Taking Action for Racial Justice: Postdocs at Yale Organize

January 10, 2022 | 11:08 am
a group of young-looking people wearing Black Lives Matter tee-shirts and holding Black Lives Matter signs march peacefully down a street David Geitgey Sierralupe/Flickr
Aileen I Fernandez

On May 25th, 2020, Minneapolis police arrested and killed George Floyd, sparking outrage across the nation and world. With his killing came a forceful nationwide reckoning on the racial injustices experienced by marginalized people. Driven by the desire to make changes within our immediate environment, several postdocs within the Yale Postdoctoral Association began to meet. Over the first few ad hoc meetings we started to outline our main focus areas:

  1. Retention, support, and community for underrepresented minority (URM) postdocs
  2. Community outreach within New Haven
  3. Assessment of diversity at Yale and education to Yale community

With that, we set out to define the best way to accomplish our goals, and thus established the Yale Black Postdoctoral Association (YBPA) and Yale Postdoctoral Association’s Racial Justice Subcommittee (RJS) in July 2020. While many of these goals overlap, the YBPA and RJS work harmoniously, collaborating often on efforts.

The Yale School of Medicine Black Postdoctoral Association’s mission is to recognize the diversity of postdocs, work to promote Black postdocs where the greatest disparities exist: faculty and leadership, and create a supported and thriving community to promote retention of postdocs in the academic pipeline. It was formed by three Black women at various levels of their postdoc experience at Yale. Together, we recognized the broken academic pipeline and were determined to address it head-on.

We created the YPBA with hopes to provide a special community for all postdocs, especially those who identify as Black and/or are supportive allies. Since its induction, the YBPA has focused on 4 areas: visibility, professional development, community building, and outreach, all of which lend to retention and building a community within this group of postdocs.

Examples of the type of programming the YBPA brings to Yale include:

  • “Wine Down with Raven the Science Maven,” a viral and brilliant STEM educator who shared with the audience the importance of being “unapologetically yourself in science”
  • A “Natural Hair and the Law” seminar where Tracy Sanders, Esq., discussed legislation including the CROWN Act, recently passed in Connecticut, which bans natural hair discrimination in the workplace. She also elaborated on the difference between natural hair and natural hair styles and shared with employees and employees alike how to both avoid and respond to discrimination.

These events were widely attended by postdocs, graduate students, faculty, and staff in and beyond Yale. Many of the comments in the chat and in feedback shared afterwards mentioned feeling “seen at Yale for the first time” and utter shock at the discrimination URMs often face.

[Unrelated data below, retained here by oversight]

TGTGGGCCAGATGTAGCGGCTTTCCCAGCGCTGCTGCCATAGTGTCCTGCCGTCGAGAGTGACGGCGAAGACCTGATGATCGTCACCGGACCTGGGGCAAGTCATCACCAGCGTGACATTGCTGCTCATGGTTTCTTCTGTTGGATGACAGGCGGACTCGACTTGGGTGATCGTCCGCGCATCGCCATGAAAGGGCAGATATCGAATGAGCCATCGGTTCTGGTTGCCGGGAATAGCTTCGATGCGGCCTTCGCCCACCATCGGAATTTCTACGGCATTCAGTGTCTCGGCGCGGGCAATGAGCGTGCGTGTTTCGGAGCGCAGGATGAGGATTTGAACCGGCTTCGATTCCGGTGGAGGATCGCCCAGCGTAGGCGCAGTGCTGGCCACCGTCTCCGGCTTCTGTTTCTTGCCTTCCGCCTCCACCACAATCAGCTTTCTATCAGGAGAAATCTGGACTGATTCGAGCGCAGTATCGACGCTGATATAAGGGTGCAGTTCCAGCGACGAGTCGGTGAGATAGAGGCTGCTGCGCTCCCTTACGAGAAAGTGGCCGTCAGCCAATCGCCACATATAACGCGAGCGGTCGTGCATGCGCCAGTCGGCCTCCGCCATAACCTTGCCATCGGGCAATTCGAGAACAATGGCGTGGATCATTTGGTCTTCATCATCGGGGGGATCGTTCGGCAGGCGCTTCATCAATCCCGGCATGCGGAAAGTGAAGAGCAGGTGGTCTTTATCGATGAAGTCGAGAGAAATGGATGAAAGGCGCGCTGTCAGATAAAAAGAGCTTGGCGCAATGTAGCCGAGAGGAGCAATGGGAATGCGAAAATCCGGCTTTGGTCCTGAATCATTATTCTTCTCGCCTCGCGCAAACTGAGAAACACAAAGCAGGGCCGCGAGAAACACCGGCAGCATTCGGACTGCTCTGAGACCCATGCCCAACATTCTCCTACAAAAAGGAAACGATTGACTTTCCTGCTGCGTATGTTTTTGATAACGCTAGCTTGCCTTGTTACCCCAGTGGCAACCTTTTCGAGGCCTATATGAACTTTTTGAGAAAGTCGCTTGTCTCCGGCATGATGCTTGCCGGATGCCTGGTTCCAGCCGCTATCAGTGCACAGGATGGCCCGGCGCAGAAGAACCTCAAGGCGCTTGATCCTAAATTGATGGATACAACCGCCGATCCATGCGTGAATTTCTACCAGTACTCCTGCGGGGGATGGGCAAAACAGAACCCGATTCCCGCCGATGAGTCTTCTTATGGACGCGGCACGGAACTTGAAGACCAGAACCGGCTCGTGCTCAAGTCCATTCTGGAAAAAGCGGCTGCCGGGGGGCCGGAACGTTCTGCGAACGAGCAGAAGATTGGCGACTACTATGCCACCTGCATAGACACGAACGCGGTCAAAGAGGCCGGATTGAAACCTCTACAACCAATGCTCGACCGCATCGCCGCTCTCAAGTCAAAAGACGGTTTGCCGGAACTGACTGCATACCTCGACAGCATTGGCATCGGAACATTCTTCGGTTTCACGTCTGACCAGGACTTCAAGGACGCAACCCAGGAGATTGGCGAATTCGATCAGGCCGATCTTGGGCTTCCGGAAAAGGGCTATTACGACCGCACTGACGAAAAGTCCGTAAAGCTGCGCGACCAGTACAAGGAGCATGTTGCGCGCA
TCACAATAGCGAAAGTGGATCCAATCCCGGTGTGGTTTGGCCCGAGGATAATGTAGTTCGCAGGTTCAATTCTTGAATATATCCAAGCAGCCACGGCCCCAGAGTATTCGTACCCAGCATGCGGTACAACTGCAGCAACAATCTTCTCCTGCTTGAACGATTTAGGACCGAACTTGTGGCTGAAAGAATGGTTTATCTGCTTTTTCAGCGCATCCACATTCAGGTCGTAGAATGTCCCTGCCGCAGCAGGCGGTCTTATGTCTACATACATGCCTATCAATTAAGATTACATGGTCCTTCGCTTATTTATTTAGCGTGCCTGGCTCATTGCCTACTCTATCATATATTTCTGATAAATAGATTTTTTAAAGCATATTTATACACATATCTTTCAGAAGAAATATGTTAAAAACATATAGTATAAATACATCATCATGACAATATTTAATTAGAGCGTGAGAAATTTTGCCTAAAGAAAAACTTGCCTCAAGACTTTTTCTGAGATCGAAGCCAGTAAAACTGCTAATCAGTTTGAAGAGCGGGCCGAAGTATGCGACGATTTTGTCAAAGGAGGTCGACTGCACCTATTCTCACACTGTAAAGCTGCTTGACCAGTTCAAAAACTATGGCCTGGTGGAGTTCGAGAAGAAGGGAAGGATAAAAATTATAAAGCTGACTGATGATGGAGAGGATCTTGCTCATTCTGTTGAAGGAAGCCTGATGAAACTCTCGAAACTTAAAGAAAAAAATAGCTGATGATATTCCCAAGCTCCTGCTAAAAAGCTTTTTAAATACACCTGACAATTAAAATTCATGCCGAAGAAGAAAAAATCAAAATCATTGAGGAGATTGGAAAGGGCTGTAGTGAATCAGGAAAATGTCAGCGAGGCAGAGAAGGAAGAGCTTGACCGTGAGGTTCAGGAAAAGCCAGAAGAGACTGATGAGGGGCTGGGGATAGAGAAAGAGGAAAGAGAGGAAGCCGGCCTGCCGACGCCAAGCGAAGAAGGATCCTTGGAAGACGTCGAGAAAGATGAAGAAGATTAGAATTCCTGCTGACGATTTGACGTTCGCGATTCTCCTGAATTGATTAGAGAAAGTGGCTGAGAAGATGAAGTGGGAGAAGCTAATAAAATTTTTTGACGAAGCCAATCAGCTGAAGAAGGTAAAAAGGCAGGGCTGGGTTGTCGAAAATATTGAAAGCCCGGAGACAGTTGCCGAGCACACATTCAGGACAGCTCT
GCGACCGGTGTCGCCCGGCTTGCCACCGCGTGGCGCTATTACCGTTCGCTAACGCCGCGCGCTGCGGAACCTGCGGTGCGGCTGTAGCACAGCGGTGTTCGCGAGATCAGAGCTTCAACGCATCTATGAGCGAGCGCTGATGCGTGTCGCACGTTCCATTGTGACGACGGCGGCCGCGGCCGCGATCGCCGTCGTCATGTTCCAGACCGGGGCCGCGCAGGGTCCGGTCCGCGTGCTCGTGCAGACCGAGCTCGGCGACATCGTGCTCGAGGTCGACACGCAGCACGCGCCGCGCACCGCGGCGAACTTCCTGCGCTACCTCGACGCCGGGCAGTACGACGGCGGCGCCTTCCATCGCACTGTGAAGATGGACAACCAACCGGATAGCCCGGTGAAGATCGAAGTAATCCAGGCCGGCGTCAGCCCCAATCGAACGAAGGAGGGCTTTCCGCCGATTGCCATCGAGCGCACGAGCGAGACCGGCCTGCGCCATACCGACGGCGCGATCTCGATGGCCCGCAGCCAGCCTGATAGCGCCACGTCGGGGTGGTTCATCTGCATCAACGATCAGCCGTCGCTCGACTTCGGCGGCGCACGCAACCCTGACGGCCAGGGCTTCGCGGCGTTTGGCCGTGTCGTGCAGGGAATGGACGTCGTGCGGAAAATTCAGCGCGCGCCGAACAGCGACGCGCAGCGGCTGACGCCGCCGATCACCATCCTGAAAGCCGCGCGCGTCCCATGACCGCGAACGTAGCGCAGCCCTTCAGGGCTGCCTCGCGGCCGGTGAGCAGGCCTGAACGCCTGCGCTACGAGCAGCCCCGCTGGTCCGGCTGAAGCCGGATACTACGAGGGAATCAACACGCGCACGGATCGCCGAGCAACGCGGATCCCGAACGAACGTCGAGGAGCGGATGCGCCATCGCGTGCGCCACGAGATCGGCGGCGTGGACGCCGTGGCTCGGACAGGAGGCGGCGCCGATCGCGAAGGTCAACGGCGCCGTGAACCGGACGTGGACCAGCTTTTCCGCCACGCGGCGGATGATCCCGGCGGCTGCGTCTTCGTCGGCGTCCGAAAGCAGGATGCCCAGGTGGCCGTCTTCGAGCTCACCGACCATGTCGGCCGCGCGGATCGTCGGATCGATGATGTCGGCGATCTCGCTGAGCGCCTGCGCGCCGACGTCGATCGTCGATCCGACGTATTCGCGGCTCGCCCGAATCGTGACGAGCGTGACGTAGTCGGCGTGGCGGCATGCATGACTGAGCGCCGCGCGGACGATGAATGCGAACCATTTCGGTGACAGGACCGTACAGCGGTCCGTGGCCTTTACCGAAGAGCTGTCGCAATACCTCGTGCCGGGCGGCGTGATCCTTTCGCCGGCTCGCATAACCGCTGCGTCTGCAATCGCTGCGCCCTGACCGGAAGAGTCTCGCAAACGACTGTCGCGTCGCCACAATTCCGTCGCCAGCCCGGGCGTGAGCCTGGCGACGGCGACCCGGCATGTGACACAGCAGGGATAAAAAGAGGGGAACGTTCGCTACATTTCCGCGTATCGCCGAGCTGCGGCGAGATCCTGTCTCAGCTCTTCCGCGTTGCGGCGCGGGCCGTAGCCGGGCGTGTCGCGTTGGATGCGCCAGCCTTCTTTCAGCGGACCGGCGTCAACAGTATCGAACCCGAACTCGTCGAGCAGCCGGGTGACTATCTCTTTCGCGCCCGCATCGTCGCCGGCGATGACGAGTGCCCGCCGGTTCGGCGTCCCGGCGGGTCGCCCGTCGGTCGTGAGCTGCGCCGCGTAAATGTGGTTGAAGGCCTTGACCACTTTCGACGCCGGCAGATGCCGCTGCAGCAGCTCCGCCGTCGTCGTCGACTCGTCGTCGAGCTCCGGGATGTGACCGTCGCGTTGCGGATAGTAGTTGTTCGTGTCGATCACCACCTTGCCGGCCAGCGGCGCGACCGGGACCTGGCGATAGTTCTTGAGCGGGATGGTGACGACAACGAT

The Racial Justice Subcommittee’s (RJS) mission is to create a diverse, inclusive, and supportive community of postdocs, whose voices and contributions are valued and respected. This group works on many kinds of programming and focuses on connecting postdocs at Yale and supporting the quest to work on racial justice issue at Yale and in the broader New Haven community. We provide educational materials and facilitate discussions for people to share their thoughts on various injustices that exist in the world.

Our most notable event is the annual Run for Breonna Taylor, which began in November 2020. In just a few weeks, postdocs passionate about fueling change organized a virtual run, gathering sponsors, printing t-shirts, and most importantly, creating letters for action that registrants could send to their local and national representatives. The run had more than 200 registrants and raised more than $4000 for local and national causes, as well as Breonna Taylor’s family. The event was overwhelmingly successful and a second successful run was hosted on October 16, 2021.

The YBPA and RJS have accomplished a lot in a single year, and we encourage anyone who is ready to incite change to take the first step. Having started these two successful groups, we can share some important notions we stick to:

  1. Know that we are all important and that there is power in numbers
  2. Power mapping is vital!
  3. Recognize the passions and strengths of your members. Within both groups we encourage everyone to shine bright
  4. Constantly work on effective communication
  5. Be amendable to change

We know that we have a long road ahead of us and are excited to continue to bring programing to Yale and the greater New Haven area communities, such as a workshop led by Union of Concerned Scientists in November 2021, “Power mapping as a Tool for Science Advocacy.” Learn more about YBPA and RJS and explore how you can bring these lessons and approaches to your own institution or community.

Aileen I Fernandez is a postdoctoral fellow in the laboratory of Dr. David Rimm at Yale. She is currently a fellow in the Yale Center for Clinical Investigation. Aileen is passionate about leveling accessibility in science and promoting diversity, equity, and inclusion. She also strongly believes in improving science communication to better disseminate information from the scientists’ bench to society. Since joining Yale, she co-founded the Yale School of Medicine Black Postdoctoral Association, is a founding member of the Yale Postdoc Association's (YPA) Racial Justice Subcommittee and co-coordinates the YPA Professional Development committee, as well as the Department of Pathology's DICE committee. Through these efforts, she actively works on an initiative with other postdocs to highlights the needs of URM postdocs and how we can address them to increase retention in academia.

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